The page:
Scandal Could Impact U. of Minnesota Funding has partnered with LexisNexis to bring you this content.

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Star Tribune (Minneapolis, MN)


The latest Gophers athletic scandal is starting to make waves at the State Capitol, where some say it could affect funding for the University of Minnesota as well as the choice of the newest members for the Board of Regents.

On Tuesday, the university fired Gophers football coach Tracy Claeys just as lawmakers were returning to St. Paul for the new session. And officials say the debate has just begun over the university's handling of the case, which started with an alleged sexual assault in September involving multiple Gophers football players.

"This is, for some of us, the almost-every-session University of Minnesota scandal," said state Rep. Gene Pelowski of Winona, the DFL leader on the House Higher Education Committee.

The case pits supporters of the football team against those who felt Claeys improperly defended players accused of taking part in a gang rape. The students were not charged with any crime, but 10 players were suspended from the team in December after a university investigation of the incident.

Related: Probe Leads to Suspensions for 10 Minnesota Players

As the public debate rages on, Pelowski said he's heard grumbling at the Legislature about the estimated $5 million that it will cost the U to buy out the contracts of Claeys and most of his coaching staff. "There's big numbers in play when you fire a coach and hire another," Pelowski said.

That could be a key topic, he noted, when the U submits its formal request to the Legislature this session for an extra $147 million. "If you can pay for people who aren't coaching," said Pelowski, "why do you need money from us?"

Dean Johnson, a former state legislator who now chairs the Board of Regents, acknowledged that's a challenge the university will have to face.

Related: Outside Pressure Mounted for Minnesota to Fire Claeys

"Any time you have a blemish or a misstep, which has happened at the University of Minnesota, that needs to be cleared up," he said. "Those questions need to be addressed. This is not going to go away."

At the same time, he said, "We hope that we will have a compelling argument, and we won't be penalized for what is happening."

University President Eric Kaler declined to be interviewed Thursday, but he issued a statement noting that the athletic budget draws "only slightly from state funds" and relies mainly on ticket sales and other revenue. He added that, under state law, state funds cannot and will not be used "to fund termination payments to coaches."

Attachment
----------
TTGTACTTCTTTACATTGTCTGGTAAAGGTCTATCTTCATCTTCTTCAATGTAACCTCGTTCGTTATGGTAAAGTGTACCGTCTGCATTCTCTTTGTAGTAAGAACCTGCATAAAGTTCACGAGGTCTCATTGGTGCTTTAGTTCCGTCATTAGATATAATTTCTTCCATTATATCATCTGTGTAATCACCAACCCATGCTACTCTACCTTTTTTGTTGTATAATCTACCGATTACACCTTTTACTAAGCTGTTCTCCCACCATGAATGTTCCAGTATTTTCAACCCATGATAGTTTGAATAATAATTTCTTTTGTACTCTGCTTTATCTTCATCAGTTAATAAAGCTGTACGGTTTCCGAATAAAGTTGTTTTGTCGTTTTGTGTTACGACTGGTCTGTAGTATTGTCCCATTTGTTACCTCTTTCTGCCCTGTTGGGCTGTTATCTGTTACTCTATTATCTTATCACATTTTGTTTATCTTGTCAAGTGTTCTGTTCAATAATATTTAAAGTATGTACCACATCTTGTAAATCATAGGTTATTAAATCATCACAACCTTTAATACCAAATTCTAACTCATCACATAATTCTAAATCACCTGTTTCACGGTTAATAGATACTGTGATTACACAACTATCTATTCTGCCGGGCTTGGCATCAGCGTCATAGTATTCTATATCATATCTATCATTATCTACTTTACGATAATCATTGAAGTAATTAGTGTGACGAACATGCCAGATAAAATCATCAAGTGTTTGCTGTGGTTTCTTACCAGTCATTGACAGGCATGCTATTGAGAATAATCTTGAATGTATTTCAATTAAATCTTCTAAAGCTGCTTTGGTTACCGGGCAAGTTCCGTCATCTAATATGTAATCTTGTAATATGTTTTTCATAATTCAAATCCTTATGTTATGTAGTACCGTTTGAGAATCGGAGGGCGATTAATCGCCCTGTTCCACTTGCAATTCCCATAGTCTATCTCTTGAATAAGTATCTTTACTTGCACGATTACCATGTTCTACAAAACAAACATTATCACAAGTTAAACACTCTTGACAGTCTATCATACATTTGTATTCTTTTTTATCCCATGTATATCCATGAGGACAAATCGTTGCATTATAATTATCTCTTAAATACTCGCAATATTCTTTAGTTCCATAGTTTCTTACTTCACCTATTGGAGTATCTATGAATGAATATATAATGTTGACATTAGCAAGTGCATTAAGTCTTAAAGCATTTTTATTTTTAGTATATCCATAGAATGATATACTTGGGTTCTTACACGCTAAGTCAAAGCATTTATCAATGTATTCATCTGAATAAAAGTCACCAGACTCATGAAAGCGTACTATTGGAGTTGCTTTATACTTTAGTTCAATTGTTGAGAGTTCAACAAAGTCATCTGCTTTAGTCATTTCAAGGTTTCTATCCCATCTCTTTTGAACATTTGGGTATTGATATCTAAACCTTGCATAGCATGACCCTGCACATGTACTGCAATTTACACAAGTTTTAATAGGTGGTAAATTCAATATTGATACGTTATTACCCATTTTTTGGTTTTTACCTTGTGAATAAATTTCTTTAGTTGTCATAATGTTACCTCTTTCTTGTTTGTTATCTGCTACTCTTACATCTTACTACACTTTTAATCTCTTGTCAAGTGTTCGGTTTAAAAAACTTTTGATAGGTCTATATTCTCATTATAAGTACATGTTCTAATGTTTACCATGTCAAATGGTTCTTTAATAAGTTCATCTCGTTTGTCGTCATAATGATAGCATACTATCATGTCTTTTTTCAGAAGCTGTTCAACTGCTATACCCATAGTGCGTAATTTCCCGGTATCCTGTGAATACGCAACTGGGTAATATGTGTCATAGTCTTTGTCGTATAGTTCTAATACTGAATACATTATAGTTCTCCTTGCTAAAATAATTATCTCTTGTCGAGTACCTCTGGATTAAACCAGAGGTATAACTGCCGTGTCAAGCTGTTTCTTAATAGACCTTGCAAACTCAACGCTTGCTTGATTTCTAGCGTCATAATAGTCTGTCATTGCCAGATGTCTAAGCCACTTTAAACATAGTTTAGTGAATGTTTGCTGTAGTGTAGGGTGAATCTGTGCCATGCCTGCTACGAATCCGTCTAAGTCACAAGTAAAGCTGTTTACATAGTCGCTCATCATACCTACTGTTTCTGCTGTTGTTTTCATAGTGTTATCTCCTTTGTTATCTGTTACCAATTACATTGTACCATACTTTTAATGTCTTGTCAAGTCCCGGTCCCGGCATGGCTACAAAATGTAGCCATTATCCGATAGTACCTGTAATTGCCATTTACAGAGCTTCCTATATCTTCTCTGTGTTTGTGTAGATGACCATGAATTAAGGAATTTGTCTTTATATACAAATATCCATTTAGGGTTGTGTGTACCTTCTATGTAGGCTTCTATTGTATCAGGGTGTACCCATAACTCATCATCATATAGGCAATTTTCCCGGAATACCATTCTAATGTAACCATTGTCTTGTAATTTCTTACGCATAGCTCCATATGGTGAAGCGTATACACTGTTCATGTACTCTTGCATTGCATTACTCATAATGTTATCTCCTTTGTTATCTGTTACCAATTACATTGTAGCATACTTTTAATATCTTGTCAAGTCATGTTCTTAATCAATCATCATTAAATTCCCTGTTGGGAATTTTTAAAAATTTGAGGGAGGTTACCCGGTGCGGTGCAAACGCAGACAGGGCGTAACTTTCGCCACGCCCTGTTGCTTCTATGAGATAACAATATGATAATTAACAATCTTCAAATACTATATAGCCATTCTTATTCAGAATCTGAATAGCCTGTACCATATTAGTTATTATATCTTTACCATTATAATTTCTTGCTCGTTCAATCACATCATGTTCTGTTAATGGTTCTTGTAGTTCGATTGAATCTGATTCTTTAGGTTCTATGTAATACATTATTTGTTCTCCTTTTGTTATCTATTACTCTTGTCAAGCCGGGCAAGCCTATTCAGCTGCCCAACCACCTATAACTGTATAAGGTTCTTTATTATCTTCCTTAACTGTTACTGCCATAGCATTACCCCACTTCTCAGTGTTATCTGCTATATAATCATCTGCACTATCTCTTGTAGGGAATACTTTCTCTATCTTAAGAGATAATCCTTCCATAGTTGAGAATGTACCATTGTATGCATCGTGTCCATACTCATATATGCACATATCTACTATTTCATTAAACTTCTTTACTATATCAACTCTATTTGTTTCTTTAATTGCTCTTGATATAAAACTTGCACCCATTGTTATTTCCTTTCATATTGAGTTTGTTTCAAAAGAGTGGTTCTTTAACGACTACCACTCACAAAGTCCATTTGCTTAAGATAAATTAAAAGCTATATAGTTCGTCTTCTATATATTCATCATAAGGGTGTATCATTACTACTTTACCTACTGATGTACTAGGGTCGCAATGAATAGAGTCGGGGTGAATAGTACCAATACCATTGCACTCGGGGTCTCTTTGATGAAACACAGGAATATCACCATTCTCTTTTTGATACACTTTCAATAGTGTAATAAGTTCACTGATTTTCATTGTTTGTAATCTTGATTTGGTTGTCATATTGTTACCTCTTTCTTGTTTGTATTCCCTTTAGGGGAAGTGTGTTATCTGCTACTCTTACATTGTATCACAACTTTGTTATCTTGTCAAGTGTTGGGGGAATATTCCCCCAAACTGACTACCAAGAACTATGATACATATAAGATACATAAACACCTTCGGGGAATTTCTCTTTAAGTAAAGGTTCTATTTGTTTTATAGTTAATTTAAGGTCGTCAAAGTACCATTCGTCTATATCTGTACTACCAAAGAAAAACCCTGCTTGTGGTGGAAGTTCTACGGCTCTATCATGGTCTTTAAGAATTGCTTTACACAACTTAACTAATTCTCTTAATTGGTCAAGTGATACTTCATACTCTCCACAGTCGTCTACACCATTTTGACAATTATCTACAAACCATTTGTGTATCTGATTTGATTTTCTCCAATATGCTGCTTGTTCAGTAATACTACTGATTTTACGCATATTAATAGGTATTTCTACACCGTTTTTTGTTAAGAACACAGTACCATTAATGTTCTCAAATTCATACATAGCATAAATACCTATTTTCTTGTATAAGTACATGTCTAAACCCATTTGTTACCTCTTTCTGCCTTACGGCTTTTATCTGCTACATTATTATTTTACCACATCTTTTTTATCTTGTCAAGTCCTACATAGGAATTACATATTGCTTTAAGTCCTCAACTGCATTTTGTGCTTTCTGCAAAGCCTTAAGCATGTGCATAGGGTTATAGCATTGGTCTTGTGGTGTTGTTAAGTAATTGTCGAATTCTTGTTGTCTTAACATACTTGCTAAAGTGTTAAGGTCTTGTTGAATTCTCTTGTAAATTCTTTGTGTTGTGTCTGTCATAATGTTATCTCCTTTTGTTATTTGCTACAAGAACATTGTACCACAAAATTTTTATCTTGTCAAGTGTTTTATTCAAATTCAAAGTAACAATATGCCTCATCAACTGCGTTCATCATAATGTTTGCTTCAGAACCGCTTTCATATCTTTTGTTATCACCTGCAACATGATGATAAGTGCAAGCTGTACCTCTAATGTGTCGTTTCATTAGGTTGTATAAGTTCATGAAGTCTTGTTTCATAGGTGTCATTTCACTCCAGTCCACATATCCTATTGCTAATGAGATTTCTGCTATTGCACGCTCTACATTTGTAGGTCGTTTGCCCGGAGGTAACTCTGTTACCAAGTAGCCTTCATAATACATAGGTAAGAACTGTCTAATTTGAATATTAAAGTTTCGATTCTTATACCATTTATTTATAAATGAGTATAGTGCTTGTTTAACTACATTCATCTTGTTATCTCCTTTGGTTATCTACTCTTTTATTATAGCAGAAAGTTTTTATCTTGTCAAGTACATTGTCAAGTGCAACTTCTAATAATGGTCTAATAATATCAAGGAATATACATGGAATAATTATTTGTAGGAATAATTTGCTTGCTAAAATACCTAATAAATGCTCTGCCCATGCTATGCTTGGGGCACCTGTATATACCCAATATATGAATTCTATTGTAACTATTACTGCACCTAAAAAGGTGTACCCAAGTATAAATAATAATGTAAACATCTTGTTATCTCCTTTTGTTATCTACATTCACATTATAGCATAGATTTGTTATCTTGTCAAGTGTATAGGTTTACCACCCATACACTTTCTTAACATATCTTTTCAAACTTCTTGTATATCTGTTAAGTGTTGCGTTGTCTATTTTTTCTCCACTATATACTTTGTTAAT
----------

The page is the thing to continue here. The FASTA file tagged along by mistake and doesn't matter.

Rep. Bud Nornes, a Republican from Fergus Falls who chairs the House Higher Education Committee, seemed sympathetic to the U's dilemma. "I'm looking at the big picture; I still have high regard for this university," he said. While the alleged sexual assault and its aftermath "have not been a very good thing," he said, "I wouldn't say for that reason we're going to hold back revenue or do something spiteful. We expect them to get it resolved and to do it the best way they can, and then move on."

Meanwhile, the turmoil swirling around Gophers football was one of the main topics among the 17 candidates vying this week for four openings on the Board of Regents. During the first two days of scheduled interviews, each candidate was asked about the crisis, said Dan Wolter, vice chair of the Regent Candidate Advisory Council, which screens candidates for the Legislature.

"No question that it's something that is on people's minds," he said, adding that there is no consensus on whether the U did the right thing. "We've gotten a diversity of perspectives, no question about it." The council is expected to wrap up the interviews Friday, and to forward its recommendations to the Legislature for a vote.

Maura Lerner · 612-673-7384

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January 6, 2017


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